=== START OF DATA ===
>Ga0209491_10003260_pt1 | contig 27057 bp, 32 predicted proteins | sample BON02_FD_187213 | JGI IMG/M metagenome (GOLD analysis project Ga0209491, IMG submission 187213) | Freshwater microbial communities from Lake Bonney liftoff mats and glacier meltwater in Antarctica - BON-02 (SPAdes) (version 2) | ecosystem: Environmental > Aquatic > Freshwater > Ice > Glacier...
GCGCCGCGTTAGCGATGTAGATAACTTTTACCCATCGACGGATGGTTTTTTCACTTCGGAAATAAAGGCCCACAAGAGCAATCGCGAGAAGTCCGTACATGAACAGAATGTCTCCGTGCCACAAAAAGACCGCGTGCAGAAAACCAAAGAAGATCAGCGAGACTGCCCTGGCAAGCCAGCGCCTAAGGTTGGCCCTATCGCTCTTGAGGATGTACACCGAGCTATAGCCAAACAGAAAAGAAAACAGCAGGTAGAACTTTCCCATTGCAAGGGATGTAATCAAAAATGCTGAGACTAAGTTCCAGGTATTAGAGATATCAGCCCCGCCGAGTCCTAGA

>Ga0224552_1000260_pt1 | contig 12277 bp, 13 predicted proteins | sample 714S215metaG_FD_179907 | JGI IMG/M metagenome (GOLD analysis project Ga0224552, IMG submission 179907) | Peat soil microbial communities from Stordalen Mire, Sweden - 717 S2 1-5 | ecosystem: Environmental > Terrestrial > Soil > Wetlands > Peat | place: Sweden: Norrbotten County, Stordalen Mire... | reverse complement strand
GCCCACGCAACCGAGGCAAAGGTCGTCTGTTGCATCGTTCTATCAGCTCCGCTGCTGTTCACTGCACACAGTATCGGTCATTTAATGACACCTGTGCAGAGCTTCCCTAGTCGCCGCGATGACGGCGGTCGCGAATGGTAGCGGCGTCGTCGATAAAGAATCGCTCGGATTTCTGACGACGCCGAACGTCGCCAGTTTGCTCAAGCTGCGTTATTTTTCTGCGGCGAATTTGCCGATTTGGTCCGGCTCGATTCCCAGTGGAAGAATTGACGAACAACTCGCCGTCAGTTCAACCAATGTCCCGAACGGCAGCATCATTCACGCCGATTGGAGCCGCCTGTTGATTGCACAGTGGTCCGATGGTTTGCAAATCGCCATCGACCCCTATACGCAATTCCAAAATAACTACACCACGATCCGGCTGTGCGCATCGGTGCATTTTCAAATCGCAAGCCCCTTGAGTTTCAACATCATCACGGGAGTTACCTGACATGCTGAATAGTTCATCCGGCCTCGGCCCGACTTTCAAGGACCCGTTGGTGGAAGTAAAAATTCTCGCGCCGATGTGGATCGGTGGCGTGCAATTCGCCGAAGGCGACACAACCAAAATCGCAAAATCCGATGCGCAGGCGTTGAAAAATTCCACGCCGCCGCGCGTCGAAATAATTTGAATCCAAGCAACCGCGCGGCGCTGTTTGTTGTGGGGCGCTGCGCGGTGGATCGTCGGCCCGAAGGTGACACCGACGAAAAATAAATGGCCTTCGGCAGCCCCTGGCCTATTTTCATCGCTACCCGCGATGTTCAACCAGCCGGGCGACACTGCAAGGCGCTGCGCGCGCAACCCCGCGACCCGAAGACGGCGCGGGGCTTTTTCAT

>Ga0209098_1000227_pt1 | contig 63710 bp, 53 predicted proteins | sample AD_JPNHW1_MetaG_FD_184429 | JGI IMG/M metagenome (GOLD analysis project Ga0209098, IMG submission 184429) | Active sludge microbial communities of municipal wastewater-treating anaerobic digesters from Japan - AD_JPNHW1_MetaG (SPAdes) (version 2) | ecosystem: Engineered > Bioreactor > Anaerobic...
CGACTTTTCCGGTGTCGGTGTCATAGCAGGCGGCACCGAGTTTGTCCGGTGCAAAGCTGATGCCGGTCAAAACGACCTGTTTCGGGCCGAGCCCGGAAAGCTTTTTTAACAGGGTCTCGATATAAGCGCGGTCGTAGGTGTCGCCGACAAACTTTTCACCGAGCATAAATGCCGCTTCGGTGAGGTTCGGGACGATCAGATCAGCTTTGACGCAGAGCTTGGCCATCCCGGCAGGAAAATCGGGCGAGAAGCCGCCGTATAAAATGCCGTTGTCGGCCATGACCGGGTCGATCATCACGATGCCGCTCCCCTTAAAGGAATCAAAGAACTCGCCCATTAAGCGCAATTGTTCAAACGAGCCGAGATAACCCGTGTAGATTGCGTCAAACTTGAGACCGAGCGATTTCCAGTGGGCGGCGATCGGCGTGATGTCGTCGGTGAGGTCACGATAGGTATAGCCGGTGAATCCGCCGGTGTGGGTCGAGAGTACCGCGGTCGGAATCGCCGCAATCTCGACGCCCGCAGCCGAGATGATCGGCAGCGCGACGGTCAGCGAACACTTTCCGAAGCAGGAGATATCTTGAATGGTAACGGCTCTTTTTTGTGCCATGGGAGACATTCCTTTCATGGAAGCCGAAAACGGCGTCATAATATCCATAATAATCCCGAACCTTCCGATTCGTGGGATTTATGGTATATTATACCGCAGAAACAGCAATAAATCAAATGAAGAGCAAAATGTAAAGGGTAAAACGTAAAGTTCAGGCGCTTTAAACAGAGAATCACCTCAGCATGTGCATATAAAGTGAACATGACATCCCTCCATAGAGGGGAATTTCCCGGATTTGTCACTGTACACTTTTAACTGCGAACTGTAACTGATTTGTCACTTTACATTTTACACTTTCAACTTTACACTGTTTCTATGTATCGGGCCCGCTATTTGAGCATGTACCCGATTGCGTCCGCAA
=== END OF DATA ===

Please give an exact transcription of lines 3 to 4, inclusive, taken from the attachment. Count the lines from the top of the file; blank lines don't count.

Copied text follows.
>Ga0224552_1000260_pt1 | contig 12277 bp, 13 predicted proteins | sample 714S215metaG_FD_179907 | JGI IMG/M metagenome (GOLD analysis project Ga0224552, IMG submission 179907) | Peat soil microbial communities from Stordalen Mire, Sweden - 717 S2 1-5 | ecosystem: Environmental > Terrestrial > Soil > Wetlands > Peat | place: Sweden: Norrbotten County, Stordalen Mire... | reverse complement strand
GCCCACGCAACCGAGGCAAAGGTCGTCTGTTGCATCGTTCTATCAGCTCCGCTGCTGTTCACTGCACACAGTATCGGTCATTTAATGACACCTGTGCAGAGCTTCCCTAGTCGCCGCGATGACGGCGGTCGCGAATGGTAGCGGCGTCGTCGATAAAGAATCGCTCGGATTTCTGACGACGCCGAACGTCGCCAGTTTGCTCAAGCTGCGTTATTTTTCTGCGGCGAATTTGCCGATTTGGTCCGGCTCGATTCCCAGTGGAAGAATTGACGAACAACTCGCCGTCAGTTCAACCAATGTCCCGAACGGCAGCATCATTCACGCCGATTGGAGCCGCCTGTTGATTGCACAGTGGTCCGATGGTTTGCAAATCGCCATCGACCCCTATACGCAATTCCAAAATAACTACACCACGATCCGGCTGTGCGCATCGGTGCATTTTCAAATCGCAAGCCCCTTGAGTTTCAACATCATCACGGGAGTTACCTGACATGCTGAATAGTTCATCCGGCCTCGGCCCGACTTTCAAGGACCCGTTGGTGGAAGTAAAAATTCTCGCGCCGATGTGGATCGGTGGCGTGCAATTCGCCGAAGGCGACACAACCAAAATCGCAAAATCCGATGCGCAGGCGTTGAAAAATTCCACGCCGCCGCGCGTCGAAATAATTTGAATCCAAGCAACCGCGCGGCGCTGTTTGTTGTGGGGCGCTGCGCGGTGGATCGTCGGCCCGAAGGTGACACCGACGAAAAATAAATGGCCTTCGGCAGCCCCTGGCCTATTTTCATCGCTACCCGCGATGTTCAACCAGCCGGGCGACACTGCAAGGCGCTGCGCGCGCAACCCCGCGACCCGAAGACGGCGCGGGGCTTTTTCAT